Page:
About UCL (University College London)

UCL was founded in 1826. We were the first English university created after Oxford and Cambridge, the first to open up university education to those who had previously been excluded from it and the first to provide a systematic teaching of law, architecture and medicine. We are among the best universities in the world, as evidenced by our performance in various international rankings and tables. UCL currently has over 35,000 students from 150 countries and over 11,000 staff. Our annual revenue is over £1 billion.

The UCL School of Life and Medical Sciences brings together four UCL faculties (Brain Sciences, Life Sciences, Medical Sciences and Population Health Sciences) to create one of the largest and most prestigious groupings of scholars in biomedical, life and population health sciences. According to the Research Excellence Framework 2014, we are the strongest medical research cluster in the UK and have the most world leading research covering medicine and life sciences.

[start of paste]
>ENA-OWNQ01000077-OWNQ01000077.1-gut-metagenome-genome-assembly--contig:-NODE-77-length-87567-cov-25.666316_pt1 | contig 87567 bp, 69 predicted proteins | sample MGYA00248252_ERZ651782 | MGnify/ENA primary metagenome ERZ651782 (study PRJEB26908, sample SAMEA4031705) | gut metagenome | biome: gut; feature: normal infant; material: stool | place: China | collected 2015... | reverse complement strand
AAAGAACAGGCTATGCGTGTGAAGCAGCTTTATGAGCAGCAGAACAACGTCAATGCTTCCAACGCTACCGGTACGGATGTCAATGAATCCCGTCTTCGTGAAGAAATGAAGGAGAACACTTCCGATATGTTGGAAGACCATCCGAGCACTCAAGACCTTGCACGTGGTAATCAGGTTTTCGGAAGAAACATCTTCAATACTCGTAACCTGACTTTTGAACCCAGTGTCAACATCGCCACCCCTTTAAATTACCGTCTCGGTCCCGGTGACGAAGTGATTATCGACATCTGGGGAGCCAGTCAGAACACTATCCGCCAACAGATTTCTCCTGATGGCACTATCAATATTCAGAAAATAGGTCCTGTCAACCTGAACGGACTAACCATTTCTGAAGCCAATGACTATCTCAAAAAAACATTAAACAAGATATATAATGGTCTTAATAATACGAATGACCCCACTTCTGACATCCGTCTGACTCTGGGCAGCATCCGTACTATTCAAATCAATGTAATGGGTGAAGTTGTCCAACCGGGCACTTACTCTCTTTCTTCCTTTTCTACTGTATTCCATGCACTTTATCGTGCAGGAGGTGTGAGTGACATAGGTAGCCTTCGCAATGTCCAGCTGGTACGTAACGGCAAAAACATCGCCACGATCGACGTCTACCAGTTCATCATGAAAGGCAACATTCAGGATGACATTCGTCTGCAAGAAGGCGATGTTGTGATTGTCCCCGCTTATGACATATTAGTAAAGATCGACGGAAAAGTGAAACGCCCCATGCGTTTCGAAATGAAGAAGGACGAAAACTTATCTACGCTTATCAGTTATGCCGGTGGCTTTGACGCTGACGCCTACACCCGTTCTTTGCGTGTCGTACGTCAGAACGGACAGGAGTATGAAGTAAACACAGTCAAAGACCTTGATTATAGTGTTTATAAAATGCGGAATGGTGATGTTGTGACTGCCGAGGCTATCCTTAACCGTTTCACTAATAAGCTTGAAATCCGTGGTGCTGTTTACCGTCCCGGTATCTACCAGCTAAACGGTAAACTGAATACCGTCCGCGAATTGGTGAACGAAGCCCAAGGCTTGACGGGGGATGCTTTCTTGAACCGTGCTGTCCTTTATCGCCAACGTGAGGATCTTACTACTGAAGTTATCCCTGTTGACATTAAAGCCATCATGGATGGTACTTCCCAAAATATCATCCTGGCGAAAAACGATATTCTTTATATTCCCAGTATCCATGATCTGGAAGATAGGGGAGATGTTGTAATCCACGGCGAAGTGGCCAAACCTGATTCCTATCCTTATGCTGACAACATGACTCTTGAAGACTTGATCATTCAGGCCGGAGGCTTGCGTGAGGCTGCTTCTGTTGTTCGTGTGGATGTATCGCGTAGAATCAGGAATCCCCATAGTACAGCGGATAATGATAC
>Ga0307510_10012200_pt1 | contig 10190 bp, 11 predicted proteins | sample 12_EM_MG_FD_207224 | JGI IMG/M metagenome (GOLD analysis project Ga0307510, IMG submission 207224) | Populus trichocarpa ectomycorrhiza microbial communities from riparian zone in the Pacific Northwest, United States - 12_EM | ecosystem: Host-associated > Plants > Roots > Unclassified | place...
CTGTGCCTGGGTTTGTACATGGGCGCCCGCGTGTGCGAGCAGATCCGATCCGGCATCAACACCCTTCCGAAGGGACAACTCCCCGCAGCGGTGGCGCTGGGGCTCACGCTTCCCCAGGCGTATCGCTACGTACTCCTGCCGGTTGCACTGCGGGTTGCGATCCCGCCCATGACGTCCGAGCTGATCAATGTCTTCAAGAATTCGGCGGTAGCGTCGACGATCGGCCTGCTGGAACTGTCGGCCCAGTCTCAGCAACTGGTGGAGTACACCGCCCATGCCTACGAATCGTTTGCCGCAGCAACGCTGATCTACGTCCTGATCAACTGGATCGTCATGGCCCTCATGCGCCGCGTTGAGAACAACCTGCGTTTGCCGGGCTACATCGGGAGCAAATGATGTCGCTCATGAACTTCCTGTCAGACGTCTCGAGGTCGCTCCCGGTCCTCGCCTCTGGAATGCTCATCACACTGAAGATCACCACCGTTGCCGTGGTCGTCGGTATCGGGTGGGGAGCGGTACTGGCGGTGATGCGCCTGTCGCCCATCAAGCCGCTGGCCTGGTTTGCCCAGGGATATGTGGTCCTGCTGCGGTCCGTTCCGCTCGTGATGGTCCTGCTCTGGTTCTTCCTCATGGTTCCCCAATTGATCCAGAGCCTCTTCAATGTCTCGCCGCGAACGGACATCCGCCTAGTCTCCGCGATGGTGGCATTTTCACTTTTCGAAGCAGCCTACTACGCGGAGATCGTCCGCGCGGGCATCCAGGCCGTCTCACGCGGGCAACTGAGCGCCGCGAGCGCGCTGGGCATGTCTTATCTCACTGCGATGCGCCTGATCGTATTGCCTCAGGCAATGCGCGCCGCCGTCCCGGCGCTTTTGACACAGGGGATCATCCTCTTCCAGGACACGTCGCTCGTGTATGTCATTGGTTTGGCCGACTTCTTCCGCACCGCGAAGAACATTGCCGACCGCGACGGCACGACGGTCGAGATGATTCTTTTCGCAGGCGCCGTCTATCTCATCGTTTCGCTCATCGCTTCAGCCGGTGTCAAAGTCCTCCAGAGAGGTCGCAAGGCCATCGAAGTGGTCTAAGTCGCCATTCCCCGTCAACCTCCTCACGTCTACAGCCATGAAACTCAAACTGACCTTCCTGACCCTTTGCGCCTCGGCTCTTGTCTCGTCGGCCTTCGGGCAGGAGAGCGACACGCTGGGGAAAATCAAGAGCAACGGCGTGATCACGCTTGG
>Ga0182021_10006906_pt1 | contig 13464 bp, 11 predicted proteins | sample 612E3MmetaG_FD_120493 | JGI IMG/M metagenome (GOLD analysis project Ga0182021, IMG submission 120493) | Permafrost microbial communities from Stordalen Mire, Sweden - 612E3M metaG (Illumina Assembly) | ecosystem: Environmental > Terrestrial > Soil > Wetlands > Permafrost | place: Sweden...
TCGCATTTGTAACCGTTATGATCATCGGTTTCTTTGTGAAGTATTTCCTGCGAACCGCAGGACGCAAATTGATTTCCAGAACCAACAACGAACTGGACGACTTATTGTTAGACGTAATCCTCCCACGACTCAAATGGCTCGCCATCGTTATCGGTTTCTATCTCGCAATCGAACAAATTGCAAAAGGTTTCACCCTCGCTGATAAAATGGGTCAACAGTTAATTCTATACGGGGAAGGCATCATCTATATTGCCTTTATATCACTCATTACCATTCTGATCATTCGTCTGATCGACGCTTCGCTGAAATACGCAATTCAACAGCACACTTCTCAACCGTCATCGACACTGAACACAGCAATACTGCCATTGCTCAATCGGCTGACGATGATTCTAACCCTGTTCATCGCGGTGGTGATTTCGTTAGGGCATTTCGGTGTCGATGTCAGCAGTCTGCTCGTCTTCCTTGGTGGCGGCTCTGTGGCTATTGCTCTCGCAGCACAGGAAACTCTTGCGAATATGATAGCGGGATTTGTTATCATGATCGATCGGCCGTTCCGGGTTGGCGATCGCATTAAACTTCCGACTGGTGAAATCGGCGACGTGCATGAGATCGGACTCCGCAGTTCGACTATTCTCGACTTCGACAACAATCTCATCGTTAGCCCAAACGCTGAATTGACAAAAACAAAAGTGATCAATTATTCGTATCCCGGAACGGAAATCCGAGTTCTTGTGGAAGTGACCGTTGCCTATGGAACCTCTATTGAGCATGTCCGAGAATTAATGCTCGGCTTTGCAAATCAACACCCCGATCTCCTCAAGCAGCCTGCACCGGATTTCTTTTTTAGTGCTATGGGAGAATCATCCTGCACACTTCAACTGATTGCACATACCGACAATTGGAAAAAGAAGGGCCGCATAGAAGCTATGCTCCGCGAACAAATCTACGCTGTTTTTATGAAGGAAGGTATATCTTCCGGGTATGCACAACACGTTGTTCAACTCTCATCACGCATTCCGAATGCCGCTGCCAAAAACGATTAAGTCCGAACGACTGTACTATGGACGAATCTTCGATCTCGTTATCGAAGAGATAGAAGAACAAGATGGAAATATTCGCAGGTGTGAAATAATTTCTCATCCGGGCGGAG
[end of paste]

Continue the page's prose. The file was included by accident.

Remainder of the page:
About the University of KwaZulu-Natal (UKZN)

UKZN is recognized as one of South Africa’s top research-intensive universities. It is one of the largest universities in sub-Saharan Africa, with five campuses in the two cities of Durban and Pietermaritzburg. HIV/AIDS, tuberculosis and health promotion is one of UKZN’s main areas of research. The University is committed and its resources to the common good of society.

Note: As of July 2016, K-RITH is now the African Health Research Institute (AHRI).